A recent study shows that it took emergency medical services (EMS) five and a half more minutes to arrive on the scene for a patient experiencing a heart attack, also known as ST-elevation myocardial infarctions (STEMI), compared to their urban counterparts.

The report, titled “Prehospital Time Disparities for Rural Patients with Suspected STEMI,” also found that it took EMS nearly twice as long to transport a patient to a care facility in the rural setting compared to the urban setting.    

“When a patient has a clogged blood vessel, time is the most important thing,” said Jason P. Stopyra, the lead researcher for the study, a physician, and an associate professor of emergency medicine at Wake Forest University in North Carolina. “The only way to open that is by either being stented through angioplasty or for us to administer the clot-busting drugs. So we need to equip our rural agencies to do that.” 

He said the study found there’s a large difference between urban and rural time from the event to receiving help.

“The percentage of patients that failed to meet the time goal … from dispatch to destination, the percentage of people in rural areas that do not meet the goal is significantly higher than urban and, honestly, it’s higher than I even thought,” he said in an interview with the Daily Yonder. 

Stopyra said rural providers in lower-performing agencies are more likely to perform treatment prior to leaving the scene and prior to activating the catheterization lab.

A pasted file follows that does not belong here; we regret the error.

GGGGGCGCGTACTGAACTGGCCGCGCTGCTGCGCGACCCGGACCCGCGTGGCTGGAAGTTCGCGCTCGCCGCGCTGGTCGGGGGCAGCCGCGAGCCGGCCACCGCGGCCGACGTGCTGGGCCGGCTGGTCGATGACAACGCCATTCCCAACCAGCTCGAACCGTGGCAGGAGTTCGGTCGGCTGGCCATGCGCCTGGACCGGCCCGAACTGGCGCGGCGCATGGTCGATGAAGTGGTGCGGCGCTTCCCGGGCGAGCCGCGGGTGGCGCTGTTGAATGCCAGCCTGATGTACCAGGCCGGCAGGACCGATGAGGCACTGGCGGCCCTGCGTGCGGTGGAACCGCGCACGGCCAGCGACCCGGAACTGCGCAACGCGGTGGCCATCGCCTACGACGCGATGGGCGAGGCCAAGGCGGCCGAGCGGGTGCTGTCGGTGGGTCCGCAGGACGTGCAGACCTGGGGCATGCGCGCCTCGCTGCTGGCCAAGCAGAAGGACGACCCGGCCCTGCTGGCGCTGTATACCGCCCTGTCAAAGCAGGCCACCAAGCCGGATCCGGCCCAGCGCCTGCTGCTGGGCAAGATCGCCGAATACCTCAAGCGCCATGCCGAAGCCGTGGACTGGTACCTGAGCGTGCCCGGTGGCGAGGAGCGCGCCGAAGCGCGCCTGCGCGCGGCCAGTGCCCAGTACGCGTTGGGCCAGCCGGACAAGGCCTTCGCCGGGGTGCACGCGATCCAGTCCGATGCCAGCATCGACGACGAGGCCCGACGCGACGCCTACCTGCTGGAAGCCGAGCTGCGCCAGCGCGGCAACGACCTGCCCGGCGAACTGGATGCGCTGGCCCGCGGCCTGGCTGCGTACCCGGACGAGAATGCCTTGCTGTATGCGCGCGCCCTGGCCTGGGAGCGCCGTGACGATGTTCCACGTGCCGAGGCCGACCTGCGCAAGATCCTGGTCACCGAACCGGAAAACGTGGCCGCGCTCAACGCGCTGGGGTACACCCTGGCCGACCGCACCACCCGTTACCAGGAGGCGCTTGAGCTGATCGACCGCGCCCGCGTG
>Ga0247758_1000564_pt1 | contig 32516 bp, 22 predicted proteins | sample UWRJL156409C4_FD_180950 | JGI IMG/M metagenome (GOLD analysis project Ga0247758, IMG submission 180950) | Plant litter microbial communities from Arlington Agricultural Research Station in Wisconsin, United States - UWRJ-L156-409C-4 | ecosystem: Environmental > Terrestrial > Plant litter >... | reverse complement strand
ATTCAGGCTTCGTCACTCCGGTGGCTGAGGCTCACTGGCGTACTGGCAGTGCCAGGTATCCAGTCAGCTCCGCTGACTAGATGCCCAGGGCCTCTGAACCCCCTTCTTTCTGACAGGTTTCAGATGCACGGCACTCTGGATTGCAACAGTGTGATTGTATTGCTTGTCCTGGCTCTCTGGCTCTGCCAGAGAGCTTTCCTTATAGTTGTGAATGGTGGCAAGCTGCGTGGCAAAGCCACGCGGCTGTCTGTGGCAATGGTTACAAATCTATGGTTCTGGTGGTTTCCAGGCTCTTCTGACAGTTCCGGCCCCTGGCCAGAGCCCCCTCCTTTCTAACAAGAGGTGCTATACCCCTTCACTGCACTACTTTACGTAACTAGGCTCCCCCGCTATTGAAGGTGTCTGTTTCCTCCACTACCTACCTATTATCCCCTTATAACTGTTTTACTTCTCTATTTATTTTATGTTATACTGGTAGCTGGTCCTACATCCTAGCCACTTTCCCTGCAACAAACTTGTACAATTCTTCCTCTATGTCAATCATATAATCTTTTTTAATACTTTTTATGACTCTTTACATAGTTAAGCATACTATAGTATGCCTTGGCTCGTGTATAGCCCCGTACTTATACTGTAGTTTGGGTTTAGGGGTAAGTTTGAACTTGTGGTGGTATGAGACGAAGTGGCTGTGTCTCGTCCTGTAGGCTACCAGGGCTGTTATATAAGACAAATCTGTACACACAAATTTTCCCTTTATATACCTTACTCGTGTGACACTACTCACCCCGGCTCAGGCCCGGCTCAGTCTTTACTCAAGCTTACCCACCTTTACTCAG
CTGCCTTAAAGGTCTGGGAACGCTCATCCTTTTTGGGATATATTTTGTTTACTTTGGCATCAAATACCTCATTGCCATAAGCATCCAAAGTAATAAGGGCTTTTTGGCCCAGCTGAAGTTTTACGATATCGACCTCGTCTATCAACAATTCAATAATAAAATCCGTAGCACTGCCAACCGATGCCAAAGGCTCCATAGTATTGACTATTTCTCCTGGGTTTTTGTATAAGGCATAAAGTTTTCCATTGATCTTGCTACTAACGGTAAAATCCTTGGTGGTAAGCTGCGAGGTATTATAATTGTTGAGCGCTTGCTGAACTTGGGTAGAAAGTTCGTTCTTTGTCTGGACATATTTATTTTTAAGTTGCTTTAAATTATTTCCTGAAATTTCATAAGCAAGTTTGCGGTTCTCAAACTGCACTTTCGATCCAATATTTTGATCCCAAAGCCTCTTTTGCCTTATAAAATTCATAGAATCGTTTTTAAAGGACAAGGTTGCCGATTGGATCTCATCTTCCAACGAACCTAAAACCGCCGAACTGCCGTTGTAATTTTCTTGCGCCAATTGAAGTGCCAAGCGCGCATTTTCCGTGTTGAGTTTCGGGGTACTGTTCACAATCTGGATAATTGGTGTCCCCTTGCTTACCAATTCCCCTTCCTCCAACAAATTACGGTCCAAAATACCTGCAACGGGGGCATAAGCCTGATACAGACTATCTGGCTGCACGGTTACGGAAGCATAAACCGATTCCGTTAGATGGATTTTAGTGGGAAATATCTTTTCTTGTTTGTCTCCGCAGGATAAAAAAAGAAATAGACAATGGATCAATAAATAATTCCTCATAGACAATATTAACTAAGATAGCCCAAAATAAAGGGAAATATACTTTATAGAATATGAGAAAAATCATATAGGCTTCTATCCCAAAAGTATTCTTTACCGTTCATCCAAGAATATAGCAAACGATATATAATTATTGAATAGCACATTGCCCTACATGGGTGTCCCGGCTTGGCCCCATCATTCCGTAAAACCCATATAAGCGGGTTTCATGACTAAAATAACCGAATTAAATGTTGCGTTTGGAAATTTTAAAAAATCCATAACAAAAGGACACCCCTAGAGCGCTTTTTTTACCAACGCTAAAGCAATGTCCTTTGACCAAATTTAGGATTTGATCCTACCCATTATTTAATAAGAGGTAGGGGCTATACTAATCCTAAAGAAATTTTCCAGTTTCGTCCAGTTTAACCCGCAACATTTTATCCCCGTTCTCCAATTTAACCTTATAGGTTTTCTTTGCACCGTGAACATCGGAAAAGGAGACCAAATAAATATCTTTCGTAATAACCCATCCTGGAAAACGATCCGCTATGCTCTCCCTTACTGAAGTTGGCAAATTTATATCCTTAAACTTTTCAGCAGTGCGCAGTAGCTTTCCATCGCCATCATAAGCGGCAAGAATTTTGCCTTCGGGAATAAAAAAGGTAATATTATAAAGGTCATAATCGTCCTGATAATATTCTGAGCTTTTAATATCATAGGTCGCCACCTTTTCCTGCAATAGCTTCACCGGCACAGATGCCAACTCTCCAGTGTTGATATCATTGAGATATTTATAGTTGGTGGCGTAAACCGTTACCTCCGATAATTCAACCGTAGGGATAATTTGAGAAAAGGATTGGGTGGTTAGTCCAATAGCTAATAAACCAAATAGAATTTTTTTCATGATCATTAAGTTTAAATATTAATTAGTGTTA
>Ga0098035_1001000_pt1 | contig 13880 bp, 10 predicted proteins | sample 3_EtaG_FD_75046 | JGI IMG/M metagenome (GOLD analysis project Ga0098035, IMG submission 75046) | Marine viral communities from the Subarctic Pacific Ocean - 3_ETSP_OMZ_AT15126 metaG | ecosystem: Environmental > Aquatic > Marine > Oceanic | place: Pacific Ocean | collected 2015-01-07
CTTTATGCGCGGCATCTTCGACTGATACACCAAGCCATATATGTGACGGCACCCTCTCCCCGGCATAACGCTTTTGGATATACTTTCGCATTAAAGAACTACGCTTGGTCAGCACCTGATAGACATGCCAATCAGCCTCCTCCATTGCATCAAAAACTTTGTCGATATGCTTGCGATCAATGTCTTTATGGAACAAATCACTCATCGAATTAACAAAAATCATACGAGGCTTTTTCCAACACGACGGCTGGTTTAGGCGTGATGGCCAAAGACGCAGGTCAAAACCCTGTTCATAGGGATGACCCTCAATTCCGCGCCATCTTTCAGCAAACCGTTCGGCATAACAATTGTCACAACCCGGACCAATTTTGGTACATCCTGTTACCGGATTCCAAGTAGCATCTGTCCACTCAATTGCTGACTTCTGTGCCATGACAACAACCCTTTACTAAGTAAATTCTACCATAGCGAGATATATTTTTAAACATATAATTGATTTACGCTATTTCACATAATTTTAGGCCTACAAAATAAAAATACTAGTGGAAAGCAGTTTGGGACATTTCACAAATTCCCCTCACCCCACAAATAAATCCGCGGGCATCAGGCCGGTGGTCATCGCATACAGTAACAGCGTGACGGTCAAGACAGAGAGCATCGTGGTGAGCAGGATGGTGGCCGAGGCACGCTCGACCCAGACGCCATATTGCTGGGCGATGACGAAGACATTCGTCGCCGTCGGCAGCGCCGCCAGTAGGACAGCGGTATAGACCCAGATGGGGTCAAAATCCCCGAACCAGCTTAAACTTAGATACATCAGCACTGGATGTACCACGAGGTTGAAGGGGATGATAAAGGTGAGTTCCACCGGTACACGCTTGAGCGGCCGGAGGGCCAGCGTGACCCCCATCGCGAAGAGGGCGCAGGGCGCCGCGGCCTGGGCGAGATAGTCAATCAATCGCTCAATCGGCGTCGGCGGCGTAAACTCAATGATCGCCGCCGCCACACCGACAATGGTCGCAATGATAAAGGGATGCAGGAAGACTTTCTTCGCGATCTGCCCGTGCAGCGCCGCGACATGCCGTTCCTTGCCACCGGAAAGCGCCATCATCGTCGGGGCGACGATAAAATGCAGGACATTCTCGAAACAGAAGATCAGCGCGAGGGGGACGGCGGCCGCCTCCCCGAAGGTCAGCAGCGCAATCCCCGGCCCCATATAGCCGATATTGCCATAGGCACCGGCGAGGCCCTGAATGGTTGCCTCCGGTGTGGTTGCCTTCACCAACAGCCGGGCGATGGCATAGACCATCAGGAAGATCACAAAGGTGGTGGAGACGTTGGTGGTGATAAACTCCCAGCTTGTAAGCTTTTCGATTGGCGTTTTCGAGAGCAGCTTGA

The study examined records from 1,366 emergency medical services agencies. Of 15,915,027 adult 9-1-1 transports, 23,655 records with suspected STEMI were included in the analysis.

The researchers also had some patients take part in qualitative interviews.

“…we found that agencies that had a strong chain of command, a stable leadership, a system with a strong quality improvement structure within their agencies, were more likely to be top performing agencies,” Stopyra said. “Agency paramedics frequently discussed the importance of being very direct, and almost hurrying the patient to get into the ambulance and off the scene, versus the lower performing agencies that were more gentle with the patient and explained more and got all of their ducks in a row before they started.”

Remle Crowe is director of Clinical and Operational Research at ESO, which provides software and data to EMS, fire services, and hospitals and has one of the largest collections of prehospital data in the country. She said that the time to assess the patient, do any procedures that need to happen before they move, and then decide where to take the patient was similar for both rural and urban settings. It took about 15 minutes. 

One positive she said about the longer time for rural settings in the time it took to arrive at a destination was that most likely shows the EMS recognized the emergency in the rural setting. 

“They recognize[d] that person needed a specialty level of care, and they chose to perhaps bypass the closest hospital that would not have been able to provide the type of care that they needed definitively,” she told the Daily Yonder. “And so they actually prevented a delay by going a little bit longer distance to the appropriate facility, rather than stopping at that first facility.”

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